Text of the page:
The State Department said the substantial security steps reflect an "abundance of caution" over intelligence information that indicated final planning by al Qaeda in Yemen for possible terrorist attacks on Western targets to coincide with the end of Ramadan this week.

Three sources told CNN that the United States has information that members of al Qaeda in the Arabian Peninsula are in the final stages of planning for an unspecified attack. Recent jailbreaks in Pakistan, Iraq and Libya all have the fingerprints of al Qaeda operations.

On Monday, White House spokesman Jay Carney told reporters that U.S. anti-terrorism efforts had decimated al Qaeda's global leadership and greatly diminished its core in Afghanistan and Pakistan, saying the threat had "shifted to some of these affiliates, in particular AQAP."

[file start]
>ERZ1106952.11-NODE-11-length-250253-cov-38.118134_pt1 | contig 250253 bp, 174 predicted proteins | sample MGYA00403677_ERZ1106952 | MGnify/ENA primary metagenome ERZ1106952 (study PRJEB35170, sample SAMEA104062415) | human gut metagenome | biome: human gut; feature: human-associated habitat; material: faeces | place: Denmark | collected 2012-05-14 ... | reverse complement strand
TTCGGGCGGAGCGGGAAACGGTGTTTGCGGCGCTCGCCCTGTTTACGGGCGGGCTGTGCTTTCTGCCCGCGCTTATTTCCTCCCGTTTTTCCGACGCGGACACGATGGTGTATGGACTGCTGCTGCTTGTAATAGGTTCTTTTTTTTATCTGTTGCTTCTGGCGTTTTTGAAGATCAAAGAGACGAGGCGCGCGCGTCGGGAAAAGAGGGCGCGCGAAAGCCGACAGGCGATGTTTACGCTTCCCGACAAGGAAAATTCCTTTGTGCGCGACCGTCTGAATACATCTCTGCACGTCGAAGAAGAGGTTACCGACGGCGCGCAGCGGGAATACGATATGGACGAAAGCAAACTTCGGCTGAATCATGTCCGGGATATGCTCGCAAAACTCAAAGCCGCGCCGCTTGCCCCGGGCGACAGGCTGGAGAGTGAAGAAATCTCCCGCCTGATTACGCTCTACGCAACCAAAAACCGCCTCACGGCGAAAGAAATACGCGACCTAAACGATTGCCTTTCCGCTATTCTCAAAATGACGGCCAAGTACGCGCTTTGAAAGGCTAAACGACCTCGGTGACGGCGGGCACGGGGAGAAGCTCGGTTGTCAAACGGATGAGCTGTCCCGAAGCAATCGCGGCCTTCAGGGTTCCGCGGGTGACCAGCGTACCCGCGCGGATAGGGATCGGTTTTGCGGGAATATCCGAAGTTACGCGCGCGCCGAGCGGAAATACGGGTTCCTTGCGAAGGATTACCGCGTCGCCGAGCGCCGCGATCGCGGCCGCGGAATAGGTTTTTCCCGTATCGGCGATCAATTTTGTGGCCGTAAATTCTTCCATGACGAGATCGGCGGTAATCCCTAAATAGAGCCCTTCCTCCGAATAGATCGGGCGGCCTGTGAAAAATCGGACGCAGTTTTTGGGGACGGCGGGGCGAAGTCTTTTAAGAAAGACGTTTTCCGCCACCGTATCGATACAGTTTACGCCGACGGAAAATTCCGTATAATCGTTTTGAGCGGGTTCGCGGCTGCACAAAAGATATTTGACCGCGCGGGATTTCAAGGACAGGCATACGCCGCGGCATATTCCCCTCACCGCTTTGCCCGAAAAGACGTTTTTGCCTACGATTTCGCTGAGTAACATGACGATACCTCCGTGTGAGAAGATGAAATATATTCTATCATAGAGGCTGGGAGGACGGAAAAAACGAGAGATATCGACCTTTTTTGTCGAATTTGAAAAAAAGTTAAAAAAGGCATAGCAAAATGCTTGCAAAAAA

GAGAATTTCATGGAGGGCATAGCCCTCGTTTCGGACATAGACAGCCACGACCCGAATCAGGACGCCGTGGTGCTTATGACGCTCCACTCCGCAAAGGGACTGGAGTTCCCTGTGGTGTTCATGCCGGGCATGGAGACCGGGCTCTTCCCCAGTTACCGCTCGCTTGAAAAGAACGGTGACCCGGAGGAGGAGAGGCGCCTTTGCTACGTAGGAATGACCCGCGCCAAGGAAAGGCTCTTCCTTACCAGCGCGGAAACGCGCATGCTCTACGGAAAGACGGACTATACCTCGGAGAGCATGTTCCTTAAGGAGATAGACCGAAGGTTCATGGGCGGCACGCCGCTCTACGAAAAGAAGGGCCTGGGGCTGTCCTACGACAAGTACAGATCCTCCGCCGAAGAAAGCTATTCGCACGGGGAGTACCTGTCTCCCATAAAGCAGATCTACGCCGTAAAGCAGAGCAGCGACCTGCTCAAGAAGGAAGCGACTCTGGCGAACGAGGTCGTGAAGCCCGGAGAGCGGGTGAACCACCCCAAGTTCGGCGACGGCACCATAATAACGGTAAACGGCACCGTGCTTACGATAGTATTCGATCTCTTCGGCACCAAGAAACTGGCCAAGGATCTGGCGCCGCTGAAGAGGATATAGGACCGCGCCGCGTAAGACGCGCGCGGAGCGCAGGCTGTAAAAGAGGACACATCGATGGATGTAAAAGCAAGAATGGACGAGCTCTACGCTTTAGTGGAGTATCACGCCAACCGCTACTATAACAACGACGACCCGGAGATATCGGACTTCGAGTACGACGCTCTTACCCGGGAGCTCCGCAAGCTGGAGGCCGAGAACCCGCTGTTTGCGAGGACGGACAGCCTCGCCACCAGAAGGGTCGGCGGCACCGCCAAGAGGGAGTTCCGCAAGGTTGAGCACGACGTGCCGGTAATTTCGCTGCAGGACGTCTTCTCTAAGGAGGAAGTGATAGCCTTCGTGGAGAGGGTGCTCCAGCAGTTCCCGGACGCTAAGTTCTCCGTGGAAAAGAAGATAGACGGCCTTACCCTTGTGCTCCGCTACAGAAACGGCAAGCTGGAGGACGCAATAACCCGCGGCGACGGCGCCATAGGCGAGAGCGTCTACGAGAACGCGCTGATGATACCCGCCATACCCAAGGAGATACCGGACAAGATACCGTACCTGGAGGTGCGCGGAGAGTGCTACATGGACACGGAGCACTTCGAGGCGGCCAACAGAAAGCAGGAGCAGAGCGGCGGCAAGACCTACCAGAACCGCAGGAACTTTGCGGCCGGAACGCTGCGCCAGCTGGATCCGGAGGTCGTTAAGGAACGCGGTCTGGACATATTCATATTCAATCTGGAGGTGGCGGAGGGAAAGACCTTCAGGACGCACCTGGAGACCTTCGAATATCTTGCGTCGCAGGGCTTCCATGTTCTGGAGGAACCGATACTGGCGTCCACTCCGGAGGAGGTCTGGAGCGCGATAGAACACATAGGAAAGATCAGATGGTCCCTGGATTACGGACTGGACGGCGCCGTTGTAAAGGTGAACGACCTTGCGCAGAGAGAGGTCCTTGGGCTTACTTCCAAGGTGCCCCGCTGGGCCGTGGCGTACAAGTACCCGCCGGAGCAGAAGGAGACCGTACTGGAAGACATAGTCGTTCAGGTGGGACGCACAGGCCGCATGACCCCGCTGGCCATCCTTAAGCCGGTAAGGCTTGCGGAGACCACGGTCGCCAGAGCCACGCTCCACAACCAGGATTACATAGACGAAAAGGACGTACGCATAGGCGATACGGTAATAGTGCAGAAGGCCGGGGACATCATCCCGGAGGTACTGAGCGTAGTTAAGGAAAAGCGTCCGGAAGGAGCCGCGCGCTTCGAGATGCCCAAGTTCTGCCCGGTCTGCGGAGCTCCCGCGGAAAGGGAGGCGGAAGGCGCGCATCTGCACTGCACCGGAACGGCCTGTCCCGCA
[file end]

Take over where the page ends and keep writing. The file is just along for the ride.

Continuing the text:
Separately, American special forces units overseas have been on alert for the past several days awaiting a mission to attack potential al Qaeda targets if those behind the most recent terror threats against U.S. interests can be identified, a senior Obama administration official told CNN.

The official declined to identify the units or their locations because of the sensitive nature of the information. Defense Secretary Chuck Hagel put the units on alert last week, the official said.

CNN's Barbara Starr and Hakim Almasmari contributed to this report